Academic journal article Genetics

Pleiotropic Quantitative Trait Loci Contribute to Population Divergence in Traits Associated with Life-History Variation in Mimulus Guttatus

Academic journal article Genetics

Pleiotropic Quantitative Trait Loci Contribute to Population Divergence in Traits Associated with Life-History Variation in Mimulus Guttatus

Article excerpt

ABSTRACT

Evolutionary biologists seek to understand the genetic basis for multivariate phenotypic divergence. We constructed an F^sub 2^ mapping population (N = 539) between two distinct populations of Mimulus guttatus. We measured 20 floral, vegetative, and life-history characters on parents and F^sub 1^ and F^sub 2^ hybrids in a common garden experiment. We employed multitrait composite interval mapping to determine the number, effect, and degree of pleiotropy in quantitative trait loci (QTL) affecting divergence in floral, vegetative, and lifehistory characters. We detected 16 QTL affecting floral traits; 7 affecting vegetative traits; and 5 affecting selected floral, vegetative, and life-history traits. Floral and vegetative traits are clearly polygenic. We detected a few major QTL, with all remaining QTL of small effect. Most detected QTL are pleiotropic, implying that the evolutionary shift between these annual and perennial populations is constrained. We also compared the genetic architecture controlling floral trait divergence both within (our intraspecific study) and between species, on the basis of a previously published analysis of M. guttatus and M. nasutus. Eleven of our 16 floral QTL map to approximately the same location in the interspecific map based on shared, collinear markers, implying that there may be a shared genetic basis for floral divergence within and among species of Mimulus.

EVOLUTIONARY biologists have long sought to understand the genetic basis for adaptive divergence between populations with complex multivariate phenotypes. Adaptation to a novel environment may involve evolutionary change of multiple genetically correlated traits as the population approaches a new phenotypic optimum (FiSHER 1930; ORR 2000). If variation in individual traits is governed largely by trait-specific loci, the selected traits may be able to evolve independently (unless they are constrained by linkage disequilibrium), whereas those that are governed by pleiotropic loci are going to be evolutionarily constrained. The degree of pleiotropy can have profound effects on the evolutionary trajectory of particular traits (LANDE 1979) and therefore on the nature of divergence of multiple traits between populations.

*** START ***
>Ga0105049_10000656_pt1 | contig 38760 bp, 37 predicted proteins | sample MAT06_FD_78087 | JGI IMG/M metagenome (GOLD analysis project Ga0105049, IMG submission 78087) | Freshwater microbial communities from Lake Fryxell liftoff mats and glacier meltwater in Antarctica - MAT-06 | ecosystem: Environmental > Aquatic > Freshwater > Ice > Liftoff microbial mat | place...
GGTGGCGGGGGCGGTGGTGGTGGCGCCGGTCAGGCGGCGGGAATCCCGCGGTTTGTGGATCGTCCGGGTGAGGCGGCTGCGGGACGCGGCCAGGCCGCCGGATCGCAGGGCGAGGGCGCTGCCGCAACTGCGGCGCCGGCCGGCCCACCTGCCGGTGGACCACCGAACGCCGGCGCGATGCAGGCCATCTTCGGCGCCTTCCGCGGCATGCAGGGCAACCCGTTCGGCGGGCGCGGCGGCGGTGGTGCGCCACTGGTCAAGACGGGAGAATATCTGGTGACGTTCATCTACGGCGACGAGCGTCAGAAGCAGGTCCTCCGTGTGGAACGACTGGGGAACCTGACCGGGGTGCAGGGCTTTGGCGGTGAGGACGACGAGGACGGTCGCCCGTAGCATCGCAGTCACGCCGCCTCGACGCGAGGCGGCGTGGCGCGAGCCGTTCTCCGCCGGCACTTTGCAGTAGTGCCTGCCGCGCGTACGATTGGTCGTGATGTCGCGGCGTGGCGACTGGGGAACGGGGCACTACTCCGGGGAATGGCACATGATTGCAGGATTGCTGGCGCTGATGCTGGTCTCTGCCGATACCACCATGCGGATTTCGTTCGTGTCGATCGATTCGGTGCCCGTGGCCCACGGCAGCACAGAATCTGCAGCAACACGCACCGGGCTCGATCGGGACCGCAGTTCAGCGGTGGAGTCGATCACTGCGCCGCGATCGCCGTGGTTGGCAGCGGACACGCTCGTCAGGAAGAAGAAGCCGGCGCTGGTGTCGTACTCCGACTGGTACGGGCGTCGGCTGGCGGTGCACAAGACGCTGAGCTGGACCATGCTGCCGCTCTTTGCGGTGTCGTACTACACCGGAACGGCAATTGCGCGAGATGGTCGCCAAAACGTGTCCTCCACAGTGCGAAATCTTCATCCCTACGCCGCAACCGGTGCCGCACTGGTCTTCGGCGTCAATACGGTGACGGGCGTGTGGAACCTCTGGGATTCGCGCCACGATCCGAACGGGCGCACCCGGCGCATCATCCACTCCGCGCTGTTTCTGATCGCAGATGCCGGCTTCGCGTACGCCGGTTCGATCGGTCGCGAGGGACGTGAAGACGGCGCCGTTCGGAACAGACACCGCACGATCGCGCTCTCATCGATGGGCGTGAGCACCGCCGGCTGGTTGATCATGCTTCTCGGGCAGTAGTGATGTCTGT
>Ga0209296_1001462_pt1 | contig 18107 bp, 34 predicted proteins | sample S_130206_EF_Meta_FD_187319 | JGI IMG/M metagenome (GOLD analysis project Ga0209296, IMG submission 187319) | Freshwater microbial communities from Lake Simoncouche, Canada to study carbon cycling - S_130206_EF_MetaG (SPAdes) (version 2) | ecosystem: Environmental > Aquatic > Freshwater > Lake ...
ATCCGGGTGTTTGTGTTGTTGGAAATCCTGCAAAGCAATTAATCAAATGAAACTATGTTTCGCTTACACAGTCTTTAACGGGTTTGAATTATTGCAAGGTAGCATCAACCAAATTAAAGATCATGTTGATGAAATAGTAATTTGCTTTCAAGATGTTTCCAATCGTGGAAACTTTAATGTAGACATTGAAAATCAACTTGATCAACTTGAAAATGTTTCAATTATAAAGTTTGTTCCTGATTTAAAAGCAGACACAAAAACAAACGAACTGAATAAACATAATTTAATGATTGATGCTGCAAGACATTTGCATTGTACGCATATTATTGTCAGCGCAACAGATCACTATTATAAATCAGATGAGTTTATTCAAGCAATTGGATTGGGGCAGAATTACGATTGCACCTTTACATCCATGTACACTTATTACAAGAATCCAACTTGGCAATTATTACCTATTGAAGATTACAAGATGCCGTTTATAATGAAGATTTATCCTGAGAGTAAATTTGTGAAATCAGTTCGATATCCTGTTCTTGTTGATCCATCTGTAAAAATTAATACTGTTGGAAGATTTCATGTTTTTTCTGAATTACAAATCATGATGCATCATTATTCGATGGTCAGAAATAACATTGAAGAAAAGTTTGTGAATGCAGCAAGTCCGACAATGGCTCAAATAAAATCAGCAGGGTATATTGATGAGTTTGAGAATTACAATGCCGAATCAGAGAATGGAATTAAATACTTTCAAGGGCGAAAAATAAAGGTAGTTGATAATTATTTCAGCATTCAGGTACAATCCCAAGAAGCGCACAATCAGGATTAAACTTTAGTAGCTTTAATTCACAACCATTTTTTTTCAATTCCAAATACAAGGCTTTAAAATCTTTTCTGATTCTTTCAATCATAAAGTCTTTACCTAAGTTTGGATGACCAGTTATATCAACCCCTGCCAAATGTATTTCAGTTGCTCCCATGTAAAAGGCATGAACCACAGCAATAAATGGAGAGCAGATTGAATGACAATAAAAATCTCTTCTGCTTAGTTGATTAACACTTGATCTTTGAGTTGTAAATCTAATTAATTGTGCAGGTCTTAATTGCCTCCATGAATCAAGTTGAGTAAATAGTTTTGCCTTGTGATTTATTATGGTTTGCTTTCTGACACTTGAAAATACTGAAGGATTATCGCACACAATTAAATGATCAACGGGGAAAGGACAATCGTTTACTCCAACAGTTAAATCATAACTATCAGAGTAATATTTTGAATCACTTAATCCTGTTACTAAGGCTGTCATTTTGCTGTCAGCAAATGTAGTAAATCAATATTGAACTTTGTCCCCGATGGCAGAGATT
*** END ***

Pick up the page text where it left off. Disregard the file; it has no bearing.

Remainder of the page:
An understanding of the degree of pleiotropy affecting multiple traits sheds light on one of the classic debates in evolutionary biology-whether phenotypic divergence is the result of fixation of one or two mutations of large effect or due to many mutations of small effect. Each of these two options could have different effects on the nature of evolutionary divergence. One of the earliest views of the genetic basis of adaptation was that phenotypic divergence was extremely gradual, consisting of many genes, each having an infinitesimally small effect on the trait (FiSHER 1930). This view of adaptation had widespread support among early empiricists (DOBZHANSKY 1937; HUXLEY 1942; MULLER 1949), although it was later challenged in favor of the alternate view that adaptations were largely the result of substitutions of single genes with large effects (GouLD 1980; GOTTLIEB 1984; TURNER 1985). The debate continued (CoYNE and LANDE 1985; ORR and COYNE 1992) until more recent evidence based on quantitative trait locus (QTL) mapping analyses allowed more rigorous testing of this hypothesis. To date, genetic mapping studies have provided support for both possibilities, some where few large-effect QTL underlie divergence (UOEBLEY and STEC 1991; BRADSHAW et al. 1995,1998; SUCENA and STERN 2000; COLOSIMO et al. 2004). Other studies have demonstrated that divergence can result from many QTL of small effect (Liu et al. 1996; LAURIE et al. 1997; ZENG et al. 2000; FISHMAN et al. 2002). However, these patterns are generally interpreted with respect to individual traits rather than accounting for correlations among traits. For example, consider a pair of populations divergent for two traits, and the difference in each trait is controlled by 5 QTL. …

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